Munchkin cats are short on stature, but long on controversy. Short-legged cats have been reported for decades, thanks to a naturally occurring gene responsible for an occasional kitten with shorter-than-normal legs. But it wasn't until the mid-1980s that Sandra Hochenedel found a pregnant short-legged cat near her Louisiana home. Hochenedel named the cat Blackberry. The litter Blackberry produced included short- and long-legged kittens. One of the short-legged kittens, a male named Toulouse, was gifted to Kay LaFrance, who also was instrumental in the breed's initial recognition. Today, all Munchkin cats can be traced back to Blackberry and Toulouse.
Munchkin cats met the world during a nationally televised cat show at New York City's Madison Square Garden in 1991. In 1994, the breed was added The International Cat Association's Breed Development program.
Today, the Cat Fanciers Association and the American Cat Fanciers Association do not recognize the Munchkin as a breed. Those opposed to recognizing Munchkins as a breed believed the genetic mutation that gave the Munchkin its short legs would create negative health conditions. However, those health issues haven't cropped up for the breed and the Munchkin, by and large, seems to be as healthy as other types of cats.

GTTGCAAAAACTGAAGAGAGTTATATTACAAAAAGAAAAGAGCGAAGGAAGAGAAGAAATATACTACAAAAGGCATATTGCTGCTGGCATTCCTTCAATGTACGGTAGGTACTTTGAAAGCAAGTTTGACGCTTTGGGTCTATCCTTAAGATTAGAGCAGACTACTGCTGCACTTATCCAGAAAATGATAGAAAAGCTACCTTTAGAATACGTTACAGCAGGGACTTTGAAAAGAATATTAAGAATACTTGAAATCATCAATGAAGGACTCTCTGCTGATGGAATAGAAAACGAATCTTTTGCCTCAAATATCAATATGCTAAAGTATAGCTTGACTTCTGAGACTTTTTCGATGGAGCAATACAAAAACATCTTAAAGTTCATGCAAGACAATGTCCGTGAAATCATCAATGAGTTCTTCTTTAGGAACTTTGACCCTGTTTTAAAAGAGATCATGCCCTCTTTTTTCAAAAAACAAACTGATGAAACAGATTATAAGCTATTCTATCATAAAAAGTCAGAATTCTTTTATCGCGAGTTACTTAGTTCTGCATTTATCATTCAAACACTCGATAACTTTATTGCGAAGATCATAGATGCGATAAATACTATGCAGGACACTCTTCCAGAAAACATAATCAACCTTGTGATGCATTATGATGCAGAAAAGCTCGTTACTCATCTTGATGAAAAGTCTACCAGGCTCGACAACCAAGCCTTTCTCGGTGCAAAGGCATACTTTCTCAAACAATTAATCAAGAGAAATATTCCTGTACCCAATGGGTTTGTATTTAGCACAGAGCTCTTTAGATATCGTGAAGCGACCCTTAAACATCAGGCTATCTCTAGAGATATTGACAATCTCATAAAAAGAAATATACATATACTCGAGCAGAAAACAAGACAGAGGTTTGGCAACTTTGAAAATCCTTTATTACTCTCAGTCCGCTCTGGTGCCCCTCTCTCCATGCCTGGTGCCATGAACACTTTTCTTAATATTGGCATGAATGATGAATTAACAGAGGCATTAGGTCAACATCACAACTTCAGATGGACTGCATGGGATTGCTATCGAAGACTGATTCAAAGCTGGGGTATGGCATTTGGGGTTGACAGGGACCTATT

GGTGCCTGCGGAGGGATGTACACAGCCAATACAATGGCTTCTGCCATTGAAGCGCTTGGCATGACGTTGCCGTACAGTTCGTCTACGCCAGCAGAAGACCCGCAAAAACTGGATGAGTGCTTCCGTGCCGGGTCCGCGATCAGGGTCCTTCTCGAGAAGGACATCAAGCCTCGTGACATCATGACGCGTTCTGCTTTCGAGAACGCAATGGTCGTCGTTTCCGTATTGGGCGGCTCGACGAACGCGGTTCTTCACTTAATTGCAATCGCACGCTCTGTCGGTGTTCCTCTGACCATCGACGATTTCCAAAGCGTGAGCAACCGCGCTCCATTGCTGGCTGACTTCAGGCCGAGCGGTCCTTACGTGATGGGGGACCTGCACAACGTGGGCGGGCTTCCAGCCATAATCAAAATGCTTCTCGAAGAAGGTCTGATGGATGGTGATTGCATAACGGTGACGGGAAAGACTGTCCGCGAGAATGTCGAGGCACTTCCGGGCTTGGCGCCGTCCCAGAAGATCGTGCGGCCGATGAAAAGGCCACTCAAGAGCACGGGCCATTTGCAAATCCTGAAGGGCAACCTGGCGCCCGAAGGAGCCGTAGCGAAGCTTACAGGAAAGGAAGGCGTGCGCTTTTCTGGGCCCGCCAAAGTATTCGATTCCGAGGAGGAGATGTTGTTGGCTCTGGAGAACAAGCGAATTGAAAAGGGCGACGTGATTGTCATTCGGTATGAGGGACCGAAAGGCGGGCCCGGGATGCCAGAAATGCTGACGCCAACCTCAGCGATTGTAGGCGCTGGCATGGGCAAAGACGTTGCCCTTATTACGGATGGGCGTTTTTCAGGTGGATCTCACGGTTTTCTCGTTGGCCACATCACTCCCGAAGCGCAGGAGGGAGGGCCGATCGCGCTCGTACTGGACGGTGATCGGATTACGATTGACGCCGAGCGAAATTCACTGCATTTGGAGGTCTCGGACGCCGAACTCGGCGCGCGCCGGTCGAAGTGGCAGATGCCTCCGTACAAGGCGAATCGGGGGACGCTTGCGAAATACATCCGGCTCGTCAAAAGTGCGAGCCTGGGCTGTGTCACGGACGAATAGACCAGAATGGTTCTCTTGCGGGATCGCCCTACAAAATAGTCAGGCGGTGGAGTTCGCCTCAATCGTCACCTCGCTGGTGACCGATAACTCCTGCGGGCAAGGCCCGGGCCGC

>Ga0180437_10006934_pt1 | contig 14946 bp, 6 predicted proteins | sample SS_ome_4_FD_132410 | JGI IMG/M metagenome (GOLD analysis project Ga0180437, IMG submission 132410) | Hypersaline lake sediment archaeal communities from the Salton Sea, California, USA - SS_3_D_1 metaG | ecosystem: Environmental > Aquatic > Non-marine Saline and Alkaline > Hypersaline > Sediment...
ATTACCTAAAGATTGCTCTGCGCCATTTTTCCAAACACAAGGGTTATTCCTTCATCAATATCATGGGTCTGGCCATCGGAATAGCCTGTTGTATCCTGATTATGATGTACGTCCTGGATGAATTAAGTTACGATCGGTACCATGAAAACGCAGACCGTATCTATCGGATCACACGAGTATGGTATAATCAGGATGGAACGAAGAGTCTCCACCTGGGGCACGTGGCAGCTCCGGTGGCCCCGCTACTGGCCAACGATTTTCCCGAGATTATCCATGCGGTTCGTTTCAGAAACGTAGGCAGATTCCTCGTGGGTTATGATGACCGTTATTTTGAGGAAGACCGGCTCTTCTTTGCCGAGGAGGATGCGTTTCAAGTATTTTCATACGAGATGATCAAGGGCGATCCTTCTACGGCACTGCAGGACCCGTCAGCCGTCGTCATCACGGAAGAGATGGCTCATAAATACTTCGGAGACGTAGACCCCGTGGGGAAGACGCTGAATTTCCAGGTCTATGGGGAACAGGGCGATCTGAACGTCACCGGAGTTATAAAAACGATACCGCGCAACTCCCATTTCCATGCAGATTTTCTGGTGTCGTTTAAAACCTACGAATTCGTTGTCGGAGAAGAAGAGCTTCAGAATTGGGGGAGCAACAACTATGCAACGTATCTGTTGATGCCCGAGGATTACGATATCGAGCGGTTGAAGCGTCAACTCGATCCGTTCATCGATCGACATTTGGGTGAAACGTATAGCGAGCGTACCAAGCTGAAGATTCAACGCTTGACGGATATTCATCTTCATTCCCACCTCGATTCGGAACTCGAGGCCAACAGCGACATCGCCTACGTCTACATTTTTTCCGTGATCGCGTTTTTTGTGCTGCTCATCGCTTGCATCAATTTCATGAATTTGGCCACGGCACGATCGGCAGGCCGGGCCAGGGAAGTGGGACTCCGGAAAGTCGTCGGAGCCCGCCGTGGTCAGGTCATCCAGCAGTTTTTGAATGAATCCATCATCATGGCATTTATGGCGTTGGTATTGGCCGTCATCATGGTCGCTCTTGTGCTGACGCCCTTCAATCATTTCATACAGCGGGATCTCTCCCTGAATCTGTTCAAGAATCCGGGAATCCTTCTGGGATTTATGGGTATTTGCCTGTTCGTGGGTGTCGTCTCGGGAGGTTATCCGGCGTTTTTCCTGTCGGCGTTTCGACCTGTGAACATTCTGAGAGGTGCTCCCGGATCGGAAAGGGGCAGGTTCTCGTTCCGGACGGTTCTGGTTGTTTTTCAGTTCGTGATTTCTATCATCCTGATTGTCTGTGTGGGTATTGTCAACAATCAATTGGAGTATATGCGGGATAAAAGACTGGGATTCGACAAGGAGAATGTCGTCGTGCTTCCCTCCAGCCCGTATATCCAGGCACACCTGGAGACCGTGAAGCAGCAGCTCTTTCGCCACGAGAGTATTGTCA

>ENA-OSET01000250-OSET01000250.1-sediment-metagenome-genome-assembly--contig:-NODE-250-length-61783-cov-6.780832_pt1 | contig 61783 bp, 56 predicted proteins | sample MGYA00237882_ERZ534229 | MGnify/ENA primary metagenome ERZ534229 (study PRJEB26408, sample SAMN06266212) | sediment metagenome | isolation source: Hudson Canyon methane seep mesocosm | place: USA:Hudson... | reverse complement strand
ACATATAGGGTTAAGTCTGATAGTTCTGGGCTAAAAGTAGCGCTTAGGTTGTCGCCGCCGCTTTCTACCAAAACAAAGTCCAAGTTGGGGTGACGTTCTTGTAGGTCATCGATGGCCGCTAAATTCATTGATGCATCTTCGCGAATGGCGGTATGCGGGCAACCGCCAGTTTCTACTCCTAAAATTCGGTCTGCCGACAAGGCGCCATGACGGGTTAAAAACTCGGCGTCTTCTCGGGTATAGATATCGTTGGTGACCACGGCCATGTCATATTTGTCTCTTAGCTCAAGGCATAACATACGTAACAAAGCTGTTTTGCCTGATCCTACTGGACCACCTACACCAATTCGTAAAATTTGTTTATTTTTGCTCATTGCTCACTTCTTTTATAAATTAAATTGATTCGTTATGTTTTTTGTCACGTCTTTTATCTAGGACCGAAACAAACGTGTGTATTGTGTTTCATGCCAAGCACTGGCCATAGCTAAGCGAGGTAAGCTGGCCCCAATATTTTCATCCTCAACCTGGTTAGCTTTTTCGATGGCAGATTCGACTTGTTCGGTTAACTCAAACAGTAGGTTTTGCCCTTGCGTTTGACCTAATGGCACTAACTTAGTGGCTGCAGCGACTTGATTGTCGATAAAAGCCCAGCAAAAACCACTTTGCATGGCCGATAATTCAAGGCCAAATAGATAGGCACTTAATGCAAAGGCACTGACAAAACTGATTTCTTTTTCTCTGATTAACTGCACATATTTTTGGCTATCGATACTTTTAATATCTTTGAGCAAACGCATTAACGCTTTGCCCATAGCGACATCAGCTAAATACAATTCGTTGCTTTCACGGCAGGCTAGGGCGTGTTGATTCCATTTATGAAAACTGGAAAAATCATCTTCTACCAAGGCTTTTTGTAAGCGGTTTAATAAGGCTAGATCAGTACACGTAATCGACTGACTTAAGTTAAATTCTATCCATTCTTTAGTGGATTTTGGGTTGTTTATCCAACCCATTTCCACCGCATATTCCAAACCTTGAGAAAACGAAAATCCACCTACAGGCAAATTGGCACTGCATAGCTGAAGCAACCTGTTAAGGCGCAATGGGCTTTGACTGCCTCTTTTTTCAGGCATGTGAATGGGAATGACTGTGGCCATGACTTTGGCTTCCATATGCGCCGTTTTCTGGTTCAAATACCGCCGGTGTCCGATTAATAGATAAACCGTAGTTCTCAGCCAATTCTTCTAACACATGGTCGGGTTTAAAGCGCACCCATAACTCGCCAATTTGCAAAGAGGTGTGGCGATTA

"So far, Munchkins seem to enjoy a normal cat life span and no structural problems related to their short leggedness," LaFontaine says. "Munchkins are true extroverts who love people, other cats and even dogs. They're curious and intelligent cats."